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Fractures of the Arm and Hand
Fractures, Dislocations and Soft Tissue Injuries
Fractures of the Ribcage
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Fractures of the Upper Body
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Injuries to the Lower Body
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Unconscious Casualty
If You Have to Move the Casualty

Fractures of the Ribcage

Simple fractures, characterised by bruising and tenderness over the fracture site, are usually confined to one broken rib, with no underlying damage to the lungs or other internal organs. Multiple, or complicated, rib fractures will often result in the casualty having difficulty in breathing, as the chest wall is unable to move effectively. There may also be lung damage. Broken ribs are generally not strapped up because the chest needs to expand normally during breathing to reduce the risk of pneumonia.

Treating a simple broken rib

The best treatment for a simple fractured rib is to put the arm on the injured side into an arm sling and to advise the casualty to seek medical aid.

Multiple broken ribs

In a case of multiple rib fractures there may also be lung damage, where one or a number of ribs have punctured one or both of the lungs. There may also be an open break on the chest wall where ribs have sprung out. Remember that the ribs extend around the back of the casualty and there may be injuries here as well as on the front. Rib injuries may be accompanied by a sucking wound to the chest, creating a direct passage between the external environment and the lungs.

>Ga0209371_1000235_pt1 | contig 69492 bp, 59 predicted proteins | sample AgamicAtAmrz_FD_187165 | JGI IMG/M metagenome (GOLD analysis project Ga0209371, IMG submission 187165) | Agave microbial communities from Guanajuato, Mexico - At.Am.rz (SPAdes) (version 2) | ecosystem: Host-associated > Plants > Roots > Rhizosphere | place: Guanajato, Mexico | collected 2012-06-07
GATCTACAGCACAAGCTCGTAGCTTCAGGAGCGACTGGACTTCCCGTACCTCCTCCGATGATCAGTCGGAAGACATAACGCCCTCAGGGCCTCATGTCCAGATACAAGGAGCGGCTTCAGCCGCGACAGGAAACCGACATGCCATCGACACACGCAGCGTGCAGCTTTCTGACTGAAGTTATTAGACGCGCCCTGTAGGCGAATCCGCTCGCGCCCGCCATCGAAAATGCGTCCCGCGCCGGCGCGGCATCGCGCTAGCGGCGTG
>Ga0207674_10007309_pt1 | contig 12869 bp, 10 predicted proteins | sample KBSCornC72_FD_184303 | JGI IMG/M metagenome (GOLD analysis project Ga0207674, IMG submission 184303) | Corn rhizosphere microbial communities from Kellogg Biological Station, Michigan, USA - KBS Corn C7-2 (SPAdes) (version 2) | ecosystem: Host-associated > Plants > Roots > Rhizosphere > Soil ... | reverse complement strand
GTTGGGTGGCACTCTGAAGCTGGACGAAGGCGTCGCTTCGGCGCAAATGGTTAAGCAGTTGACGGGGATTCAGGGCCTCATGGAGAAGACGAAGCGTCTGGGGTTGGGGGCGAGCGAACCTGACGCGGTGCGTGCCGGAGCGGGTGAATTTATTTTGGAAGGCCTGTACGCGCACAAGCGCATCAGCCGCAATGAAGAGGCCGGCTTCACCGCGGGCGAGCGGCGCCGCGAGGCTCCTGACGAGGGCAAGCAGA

Signs and symptoms of multiple broken ribs

  • Chest rises on the injured side as the person breathes out (paradoxical breathing)
  • Swelling or indentation along the line of the ribs
  • Open breaks
  • Difficulty in breathing
  • Pain on breathing
  • Shock (as there is likely to be some degree of internal bleeding)
  • Bright red, frothy blood coming from the mouth and/or nose. (This is an indication of a punctured lung as oxygenated blood is escaping from the respiratory system. There may or may not be an associated sucking wound to the chest)
  • Sucking wound to the chest

First Aid Treatment

  1. Treat any sucking wounds by covering, initially with a hand and then with plastic. Treat any open breaks.
  2. If the casualty is conscious, lay him down. The casualty is most likely to find breathing easier in a half-sitting position.
  3. Lean the casualty towards the injured side. This allows any blood to drain into the injured lung, leaving the good lung free to breathe. Place the arm on the injured side into an elevation sling.
  4. Treat for shock.

If the casualty becomes unconscious, monitor the airway and breathing and place the person into the recovery position with the injured side upwards.

Do not give anything to eat or drink - the casualty may need a general anaesthetic in hospital.
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Disclaimer: website is designed for educational purposes only. It is not intended to treat, diagnose, cure, or prevent any disease. Always take the advice of professional health care for specific medical advice, diagnoses, and treatment. We will not be liable for any complications, or other medical accidents arising from the use of any information on this web site. Please note that medical information is constantly changing. Therefore some information may be out of date.